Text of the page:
You want your kids to have a healthy social life and do well in school. You want them to behave morally and have good values. For that, they need hefty doses of self-esteem and a strong sense of right and wrong. That’s what leads to respectful, responsible and appropriate relationships. But the media often model and encourage just the opposite. Reality TV shows — which routinely rank in the top 10 for preteen viewing — glamorize people who lie and ruthlessly stab each other in the back to win competitions. Email, IMs and cell phone text messaging have become new ways to cheat and bully. Rampant consumerism helps kids define who they are by what they own. And gender and racial stereotypes abound in video games, movies, TV shows and music, sending kids unhealthy messages about social norms.

Why you should care

Because the media is one all-encompassing, always-present, giant role model and “super-peer” for kids. Because kids spend more time absorbing the media’s messages as they get older than they do absorbing ours. Because what they see, hear and play models views and behavior that may conflict with our own sense of healthy values and conduct. Because the commercial nature of today’s media makes kids put enormous emphasis on what they own, leaving them vulnerable to more anxiety and depression. We have to ask what expectations the media is creating for our kids — and what counterbalancing messages we need to give them so they grow up with healthy social skills and attitudes.

Some facts you should know

  • The American Academy of Pediatrics lists the following as media-message “side effects:” poor school performance, hitting or pushing other kids often, aggressively talking back to adults, frequent nightmares.
  • One study showed that teens who “text” a lot are sadder and less assured. (Heavy use was defined as more than 90 calls or text messages a day.)
  • Cheating is on the rise. According to a Pew research study, 37% of teens say they believe that “too many” of their peers are using the Internet to cheat.
  • Race and gender stereotypes and inequalities still exist in media. Of characters on primetime TV, only 3% are Asian, 4% Latino and 16% African American, versus 74% Caucasian.
  • Of characters in top-selling video games, 64% are male, 17% are female and 19% aren’t even human (they’re aliens).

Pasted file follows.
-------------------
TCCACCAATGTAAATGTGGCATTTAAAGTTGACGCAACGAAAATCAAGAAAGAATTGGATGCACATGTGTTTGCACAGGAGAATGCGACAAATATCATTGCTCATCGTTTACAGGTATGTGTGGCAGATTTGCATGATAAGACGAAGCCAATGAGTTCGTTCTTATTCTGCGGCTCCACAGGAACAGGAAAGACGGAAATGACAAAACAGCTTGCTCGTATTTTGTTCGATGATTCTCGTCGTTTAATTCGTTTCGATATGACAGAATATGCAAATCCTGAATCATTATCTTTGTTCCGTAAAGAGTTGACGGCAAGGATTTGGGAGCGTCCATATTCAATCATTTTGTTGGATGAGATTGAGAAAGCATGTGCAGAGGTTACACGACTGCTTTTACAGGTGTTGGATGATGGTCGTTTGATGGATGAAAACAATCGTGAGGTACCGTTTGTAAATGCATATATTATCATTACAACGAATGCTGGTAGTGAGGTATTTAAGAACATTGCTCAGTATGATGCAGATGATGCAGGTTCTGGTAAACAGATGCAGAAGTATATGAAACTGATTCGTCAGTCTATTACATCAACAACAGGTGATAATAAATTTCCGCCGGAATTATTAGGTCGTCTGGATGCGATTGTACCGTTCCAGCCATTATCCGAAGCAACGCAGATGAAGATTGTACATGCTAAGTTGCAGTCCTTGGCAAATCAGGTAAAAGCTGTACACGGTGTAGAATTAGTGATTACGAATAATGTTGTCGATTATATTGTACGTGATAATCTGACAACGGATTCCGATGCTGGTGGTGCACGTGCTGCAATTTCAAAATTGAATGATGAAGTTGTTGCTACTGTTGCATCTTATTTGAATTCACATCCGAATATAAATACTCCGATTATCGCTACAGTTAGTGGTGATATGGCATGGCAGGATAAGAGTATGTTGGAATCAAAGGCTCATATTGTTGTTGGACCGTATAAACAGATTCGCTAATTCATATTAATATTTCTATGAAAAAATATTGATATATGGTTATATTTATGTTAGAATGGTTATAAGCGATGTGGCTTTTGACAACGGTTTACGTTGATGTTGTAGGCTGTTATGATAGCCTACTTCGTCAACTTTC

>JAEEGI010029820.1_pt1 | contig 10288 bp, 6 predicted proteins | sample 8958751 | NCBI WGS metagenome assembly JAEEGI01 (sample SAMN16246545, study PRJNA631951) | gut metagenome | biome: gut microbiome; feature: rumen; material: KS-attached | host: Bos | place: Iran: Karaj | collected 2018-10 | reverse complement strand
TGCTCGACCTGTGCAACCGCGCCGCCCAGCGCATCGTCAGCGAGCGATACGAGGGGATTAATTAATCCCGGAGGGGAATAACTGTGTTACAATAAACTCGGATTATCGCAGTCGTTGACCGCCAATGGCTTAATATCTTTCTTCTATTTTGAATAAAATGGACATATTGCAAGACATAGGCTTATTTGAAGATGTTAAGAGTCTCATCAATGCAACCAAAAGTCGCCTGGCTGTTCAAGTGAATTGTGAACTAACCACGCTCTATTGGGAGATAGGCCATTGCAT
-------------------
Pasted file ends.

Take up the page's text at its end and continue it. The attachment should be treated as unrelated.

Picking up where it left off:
• Kids know that they’re doing things with media that their parents wouldn’t like. Nearly one-third (29%) of students said their parent or guardian would disapprove if they knew what they were doing on the Internet and 64% of online teens say that most teens do things online that they wouldn’t want their parents to know about.

Common sense says

  • Media is full of teachable moments. Point out antisocial behavior and racial stereotyping, and discuss consequences. Point out words and behavior in popular TV shows, Web sites and music that are both positive and negative examples of what you do and don’t want your kids to model. What you say to your child is up to you, but have the discussion.
  • Pick age-appropriate media. Kids ages 2-7 should be exposed to media featuring good role moles, racial and gender diversity, and no stereotypes.
  • Embrace what they like. Rejecting your kids’ love of popular culture can close off avenues of communication. Embrace their world, but establish clear boundaries about what you find acceptable and appropriate.
  • Help teens balance their need for rebellion and self-expression with an appreciation of acceptable social action. Kids need to understand how to communicate and use media wisely and ethically. If they engage with media that includes antisocial behavior, make sure they understand the impact and potential consequences.
  • Let older kids see things you don’t agree with. But then discuss exactly what you don’t like with them. Since we won’t always be around, we need to make sure we instill critical-thinking skills in our kids.
  • Don’t shy away from pointing the finger. If your kids (or their schoolmates) are heavy media users and they demonstrate or are on the receiving end of any antisocial behavior or experience eating disorders, addictions, low school performance or depression, connect the dots — and disconnect the source.
  • No screen time for kids under 2. The American Academy of Pediatrics doesn’t recommend TV for kids under 2. Kids grow and thrive best through personal interaction. And those “genius” TV shows, tapes and computer games? No research backs up their claims.

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